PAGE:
Some experts like to also check the prolactin level and add a fourth blockade drug, Dostinex. I am less familiar with that, and there may be some problems that make that approach a second or third choice if success is not achieved. That's something I need to learn more about.


We look forward to feedback from you all to give us some thoughts on that and other treatment options. Thanks, Goel family from New Delhi.

The other book that I highly recommend is "Beating Prostate Cancer: Hormonal Therapy & Diet" by Dr. Charles Myers, MD, and eminent medical oncologist specializing in prostate cancer, and himself a patient with a challenging case of metastatic prostate cancer whose cancer is now undetectable using an ultrasensitive PSA test (less than 0.01). In addition to reviewing the nutritional and lifestyle (exercise, stress reduction) tactics that support treatment and make life better, he outlines other drugs, such as leukine, and "second line" hormonal therapy tactics. He also advocates an approach I believe in: moving quickly to a more aggressive therapy if progress stagnates or is reversed with the current therapy.

Publications by the Prostate Cancer Research Institute (PCRI), a non-profit organization, are also most helpful.

I hope that your dad will find a therapy that works what will seem like a miracle! I wish you and your family the best.

Jim [/
QUOTE]

 
Old 10-07-2009, 09:38 AM   #4
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Re: Need suggestions for Satge IV PC

Hi again Goel Family,

You're welcome. We are all here to help heach other, and I'm glad to "pay forward" for some of the key help I have received in the past and am still receiving. I'll put some comments in green in an excerpt of your previous post. Jim


[QUOTE=Goelfamily;4094540]... I really liked your Summary of the PC Convention that you attended. Hope Dad can attend it next year.

I hope he can too. I have now been to five of them, skipping the previous two. Some years they have special sessions for just the patients with very challenging cases like your father to interact with a panel of highly expert doctors. Even when they do not do that, there are always "Meet the Speaker" sessions after talks and "Meet the Expert" sessions where we can ask questions. I've also had some great conversations with experts in the hallways.

Our Urologist is very nice and competent however we plan to discuss triple blockage with him since that is something he has not mentioned to us. We will also talk to him about the other tests that you have suggested. I wonder if Dad should also use intermitent therapy.

Even though your dad has had an orchiectomy, which permanently shuts off his own ability to produce testosterone in the testes, he could conceivably go on intermittent therapy and recover a normal level of testosterone by using testosterone supplementation. I think that's unlikely to work in his case, as a first requirement for using supplemental testosterone is that any current metastases become undetectable. A few years ago, using supplemental testosterone in any prostate cancer patient would have been unthinkable. But things have changed based on research, and for some of us, that can be done with a high degree of safety. I've heard that the former Leibowitz/Tucker/Roundy team will be publishing a paper in a leading journal about that in the fairly near future.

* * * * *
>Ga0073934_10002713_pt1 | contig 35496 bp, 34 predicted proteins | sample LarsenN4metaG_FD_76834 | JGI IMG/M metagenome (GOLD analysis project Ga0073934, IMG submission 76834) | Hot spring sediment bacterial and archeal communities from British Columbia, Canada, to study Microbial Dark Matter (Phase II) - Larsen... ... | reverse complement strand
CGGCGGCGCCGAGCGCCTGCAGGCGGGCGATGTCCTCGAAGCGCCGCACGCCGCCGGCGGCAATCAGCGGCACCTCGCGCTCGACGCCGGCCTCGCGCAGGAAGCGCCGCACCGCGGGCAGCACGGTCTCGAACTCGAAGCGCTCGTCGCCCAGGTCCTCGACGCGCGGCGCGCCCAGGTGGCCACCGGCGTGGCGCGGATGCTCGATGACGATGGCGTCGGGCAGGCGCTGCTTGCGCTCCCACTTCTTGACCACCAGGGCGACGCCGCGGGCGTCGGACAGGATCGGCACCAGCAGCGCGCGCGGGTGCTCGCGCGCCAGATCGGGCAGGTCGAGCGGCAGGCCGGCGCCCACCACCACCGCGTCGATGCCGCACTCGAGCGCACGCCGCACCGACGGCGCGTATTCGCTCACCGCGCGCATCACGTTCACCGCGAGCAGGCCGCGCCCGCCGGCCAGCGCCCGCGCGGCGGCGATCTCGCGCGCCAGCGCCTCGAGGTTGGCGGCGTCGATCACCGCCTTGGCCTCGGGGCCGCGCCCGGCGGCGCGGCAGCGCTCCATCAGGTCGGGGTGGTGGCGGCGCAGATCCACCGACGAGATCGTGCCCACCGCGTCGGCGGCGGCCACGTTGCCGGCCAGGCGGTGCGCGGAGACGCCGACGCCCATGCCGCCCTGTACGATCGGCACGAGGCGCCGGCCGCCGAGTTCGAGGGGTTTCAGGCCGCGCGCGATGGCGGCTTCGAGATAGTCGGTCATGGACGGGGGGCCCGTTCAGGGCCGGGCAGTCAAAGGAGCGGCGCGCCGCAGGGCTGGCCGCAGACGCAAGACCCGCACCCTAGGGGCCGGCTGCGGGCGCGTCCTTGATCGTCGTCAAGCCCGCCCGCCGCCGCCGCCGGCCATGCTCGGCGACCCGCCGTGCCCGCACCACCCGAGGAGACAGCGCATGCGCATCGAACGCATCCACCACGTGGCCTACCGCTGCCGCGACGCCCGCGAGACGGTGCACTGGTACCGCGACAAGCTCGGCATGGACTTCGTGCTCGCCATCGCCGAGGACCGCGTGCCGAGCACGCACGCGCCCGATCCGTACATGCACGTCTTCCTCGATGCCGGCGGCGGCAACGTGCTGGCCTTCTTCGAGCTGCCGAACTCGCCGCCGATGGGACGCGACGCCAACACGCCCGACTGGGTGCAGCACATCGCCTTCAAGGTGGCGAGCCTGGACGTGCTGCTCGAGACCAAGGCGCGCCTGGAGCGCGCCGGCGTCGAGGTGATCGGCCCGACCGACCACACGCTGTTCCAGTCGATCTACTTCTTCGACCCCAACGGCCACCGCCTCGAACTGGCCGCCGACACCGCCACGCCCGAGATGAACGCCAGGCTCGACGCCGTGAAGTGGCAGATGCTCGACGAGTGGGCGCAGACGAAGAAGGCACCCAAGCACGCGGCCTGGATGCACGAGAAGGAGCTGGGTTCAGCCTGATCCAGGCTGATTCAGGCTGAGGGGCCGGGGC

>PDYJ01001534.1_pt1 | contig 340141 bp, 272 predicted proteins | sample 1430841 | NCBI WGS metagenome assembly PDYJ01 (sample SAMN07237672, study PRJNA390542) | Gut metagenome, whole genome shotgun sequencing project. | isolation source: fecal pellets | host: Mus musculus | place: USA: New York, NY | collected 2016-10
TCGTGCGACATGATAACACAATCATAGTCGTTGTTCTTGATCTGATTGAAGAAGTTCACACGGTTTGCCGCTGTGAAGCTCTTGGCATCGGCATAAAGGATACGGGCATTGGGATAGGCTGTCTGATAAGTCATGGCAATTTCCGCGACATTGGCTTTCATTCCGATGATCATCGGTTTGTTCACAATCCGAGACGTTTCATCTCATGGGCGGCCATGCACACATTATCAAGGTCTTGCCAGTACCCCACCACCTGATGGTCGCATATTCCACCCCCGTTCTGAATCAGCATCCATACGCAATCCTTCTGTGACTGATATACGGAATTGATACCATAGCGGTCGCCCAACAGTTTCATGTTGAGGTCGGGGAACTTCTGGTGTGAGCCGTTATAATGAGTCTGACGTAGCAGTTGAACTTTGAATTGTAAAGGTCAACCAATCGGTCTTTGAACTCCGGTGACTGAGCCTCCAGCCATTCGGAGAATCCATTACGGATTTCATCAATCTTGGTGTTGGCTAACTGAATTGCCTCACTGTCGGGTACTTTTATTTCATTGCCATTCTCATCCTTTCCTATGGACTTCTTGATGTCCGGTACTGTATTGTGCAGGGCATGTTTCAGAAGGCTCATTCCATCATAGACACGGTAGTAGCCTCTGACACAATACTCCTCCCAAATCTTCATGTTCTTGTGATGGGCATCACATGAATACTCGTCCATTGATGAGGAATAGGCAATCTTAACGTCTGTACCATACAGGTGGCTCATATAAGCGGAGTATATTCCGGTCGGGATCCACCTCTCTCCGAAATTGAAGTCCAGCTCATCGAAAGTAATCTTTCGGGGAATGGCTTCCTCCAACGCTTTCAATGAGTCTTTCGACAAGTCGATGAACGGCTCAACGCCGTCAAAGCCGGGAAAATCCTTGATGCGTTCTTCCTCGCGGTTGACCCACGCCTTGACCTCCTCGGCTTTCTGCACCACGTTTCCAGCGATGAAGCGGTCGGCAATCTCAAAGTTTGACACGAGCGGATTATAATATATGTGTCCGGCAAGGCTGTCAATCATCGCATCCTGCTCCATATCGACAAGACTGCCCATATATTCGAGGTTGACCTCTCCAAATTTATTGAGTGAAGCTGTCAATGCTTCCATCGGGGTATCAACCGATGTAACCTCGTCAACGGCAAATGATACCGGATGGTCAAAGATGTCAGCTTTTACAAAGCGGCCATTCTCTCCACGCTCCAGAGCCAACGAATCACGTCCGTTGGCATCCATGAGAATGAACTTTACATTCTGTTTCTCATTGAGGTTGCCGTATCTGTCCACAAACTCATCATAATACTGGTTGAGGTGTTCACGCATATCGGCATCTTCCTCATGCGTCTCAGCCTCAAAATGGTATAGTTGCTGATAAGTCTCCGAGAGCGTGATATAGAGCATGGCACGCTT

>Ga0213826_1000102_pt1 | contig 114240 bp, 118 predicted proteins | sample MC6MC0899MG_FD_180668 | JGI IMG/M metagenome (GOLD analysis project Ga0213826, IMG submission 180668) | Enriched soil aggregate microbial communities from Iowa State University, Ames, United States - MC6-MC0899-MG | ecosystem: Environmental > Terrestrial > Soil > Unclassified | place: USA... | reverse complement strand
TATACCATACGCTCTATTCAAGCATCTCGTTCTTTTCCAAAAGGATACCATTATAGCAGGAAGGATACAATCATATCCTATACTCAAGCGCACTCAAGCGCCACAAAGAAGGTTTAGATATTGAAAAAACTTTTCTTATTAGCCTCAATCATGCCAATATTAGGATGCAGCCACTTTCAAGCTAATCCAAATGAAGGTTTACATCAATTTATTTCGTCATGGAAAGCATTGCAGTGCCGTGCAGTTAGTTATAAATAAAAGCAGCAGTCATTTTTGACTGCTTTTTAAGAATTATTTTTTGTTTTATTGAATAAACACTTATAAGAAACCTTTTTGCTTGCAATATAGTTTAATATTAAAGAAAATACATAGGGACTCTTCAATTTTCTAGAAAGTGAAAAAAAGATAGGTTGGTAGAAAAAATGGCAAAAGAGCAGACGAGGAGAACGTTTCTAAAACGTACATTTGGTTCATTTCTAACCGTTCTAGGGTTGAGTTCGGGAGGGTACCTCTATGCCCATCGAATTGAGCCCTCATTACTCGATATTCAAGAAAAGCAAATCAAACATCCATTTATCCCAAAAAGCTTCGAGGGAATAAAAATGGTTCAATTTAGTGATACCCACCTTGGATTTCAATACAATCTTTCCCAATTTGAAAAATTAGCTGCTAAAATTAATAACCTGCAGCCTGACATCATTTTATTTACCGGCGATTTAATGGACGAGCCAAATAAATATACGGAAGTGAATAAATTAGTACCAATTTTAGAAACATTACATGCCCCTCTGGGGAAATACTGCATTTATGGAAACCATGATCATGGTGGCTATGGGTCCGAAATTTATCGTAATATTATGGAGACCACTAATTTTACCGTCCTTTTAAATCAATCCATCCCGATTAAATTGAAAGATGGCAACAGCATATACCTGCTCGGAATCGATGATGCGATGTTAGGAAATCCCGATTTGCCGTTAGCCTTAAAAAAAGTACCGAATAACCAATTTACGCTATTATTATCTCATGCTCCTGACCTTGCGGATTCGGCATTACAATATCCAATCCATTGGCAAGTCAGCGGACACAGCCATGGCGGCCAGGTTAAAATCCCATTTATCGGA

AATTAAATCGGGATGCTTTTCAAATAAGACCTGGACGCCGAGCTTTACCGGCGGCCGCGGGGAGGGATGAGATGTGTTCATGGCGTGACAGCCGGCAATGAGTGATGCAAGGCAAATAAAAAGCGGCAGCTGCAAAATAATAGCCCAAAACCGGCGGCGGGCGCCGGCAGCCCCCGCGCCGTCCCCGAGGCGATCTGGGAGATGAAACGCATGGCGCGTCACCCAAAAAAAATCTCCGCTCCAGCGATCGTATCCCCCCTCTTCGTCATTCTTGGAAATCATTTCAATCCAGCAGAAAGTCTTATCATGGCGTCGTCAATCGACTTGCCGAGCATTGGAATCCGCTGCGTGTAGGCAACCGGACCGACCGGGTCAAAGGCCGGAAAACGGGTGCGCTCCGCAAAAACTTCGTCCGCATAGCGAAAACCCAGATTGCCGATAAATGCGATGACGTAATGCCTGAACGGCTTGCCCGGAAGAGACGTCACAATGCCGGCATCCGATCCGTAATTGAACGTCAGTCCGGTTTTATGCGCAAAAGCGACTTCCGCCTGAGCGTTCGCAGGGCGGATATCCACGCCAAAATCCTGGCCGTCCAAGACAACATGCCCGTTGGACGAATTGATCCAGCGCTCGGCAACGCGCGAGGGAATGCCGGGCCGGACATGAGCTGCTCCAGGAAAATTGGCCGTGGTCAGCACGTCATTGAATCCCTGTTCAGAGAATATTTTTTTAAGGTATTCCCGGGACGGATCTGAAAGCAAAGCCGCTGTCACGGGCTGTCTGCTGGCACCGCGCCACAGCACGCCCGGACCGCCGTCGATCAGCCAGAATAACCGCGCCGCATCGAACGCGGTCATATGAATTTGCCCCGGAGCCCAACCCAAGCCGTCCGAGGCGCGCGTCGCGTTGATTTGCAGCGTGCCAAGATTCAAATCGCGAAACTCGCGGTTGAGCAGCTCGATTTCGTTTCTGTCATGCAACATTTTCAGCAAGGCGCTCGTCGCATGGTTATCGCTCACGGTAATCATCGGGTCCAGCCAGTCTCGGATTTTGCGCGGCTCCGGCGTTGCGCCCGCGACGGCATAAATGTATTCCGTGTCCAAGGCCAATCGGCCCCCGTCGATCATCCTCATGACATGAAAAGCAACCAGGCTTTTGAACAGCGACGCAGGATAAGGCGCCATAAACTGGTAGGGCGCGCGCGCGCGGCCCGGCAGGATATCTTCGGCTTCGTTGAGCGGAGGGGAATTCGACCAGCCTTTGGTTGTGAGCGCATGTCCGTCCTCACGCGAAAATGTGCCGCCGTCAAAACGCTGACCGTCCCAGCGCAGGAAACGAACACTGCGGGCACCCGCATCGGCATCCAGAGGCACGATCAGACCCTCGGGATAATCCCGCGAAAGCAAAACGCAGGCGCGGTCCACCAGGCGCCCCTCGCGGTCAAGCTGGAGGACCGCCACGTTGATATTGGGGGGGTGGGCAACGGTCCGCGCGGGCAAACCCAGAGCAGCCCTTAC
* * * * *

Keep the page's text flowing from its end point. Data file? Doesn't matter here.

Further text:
Based on the experts who are highly experienced in advanced use of hormonal blockade whom I follow closely, a patient should not go off the heavy duty drugs (or reverse the effects of orchiectomy with testosterone supplementation and stop the Casodex in your dad's case) until he has been able to drive his PSA down to a very low level. The Strum/Scholz/Lam group (now the Scholz/Lam practice with Dr. Strum semi-retired, probably one of the two practices with the most experience with double and triple blockade - the former Leibowitz/Tucker practice being the other, uses the PSA threshold of 0.05 as a test: if a patient can get below that on triple blockade, especially if he can get below it and stay below it for a year, they then consider intermittent blockade reasonable.

However, Dr. Charles "Snuffy" Myers, another of the few leading experts in hormonal blockade (used it himself for part of his treatment for 19 months starting in 1999), now likes to see triple blockade patients drive their PSA down to less than 0.01 before going on intermittent therapy. (I have done that twice and should be below 0.05 on my next test next month.) I haven't followed the Strum/Scholz/Lam group closely enough in the past couple of years to know whether they now would be more comfortable with <0.01 as the threshold.

It may be very difficult for your father to drop his PSA that low. As Dr. Myers explains in his book, when a triple blockade patient sees his PSA decline leveling off or even reversing and changing to an increasing pattern, he strongly believes in changing the mix of drugs with the goal of restoring that decline in PSA. As an example, one of his star patients is a NASA engineer (whose family was from India, by the way) who had failed hormonal therapy, had failed several second line hormonal therapies, and had failed to control his cancer with chemotherapy. However, he had a spectacular response when the drug Leukine was added. Not only did that drug bring his cancer under great control, but he was able to stop the chemo and the hormonal therapy. I have met him and his wife, and he has been doing fine for the past several years. Really awesome, amazing and inspiring stuff!


He is currently on only 100 mg Bicalutamide.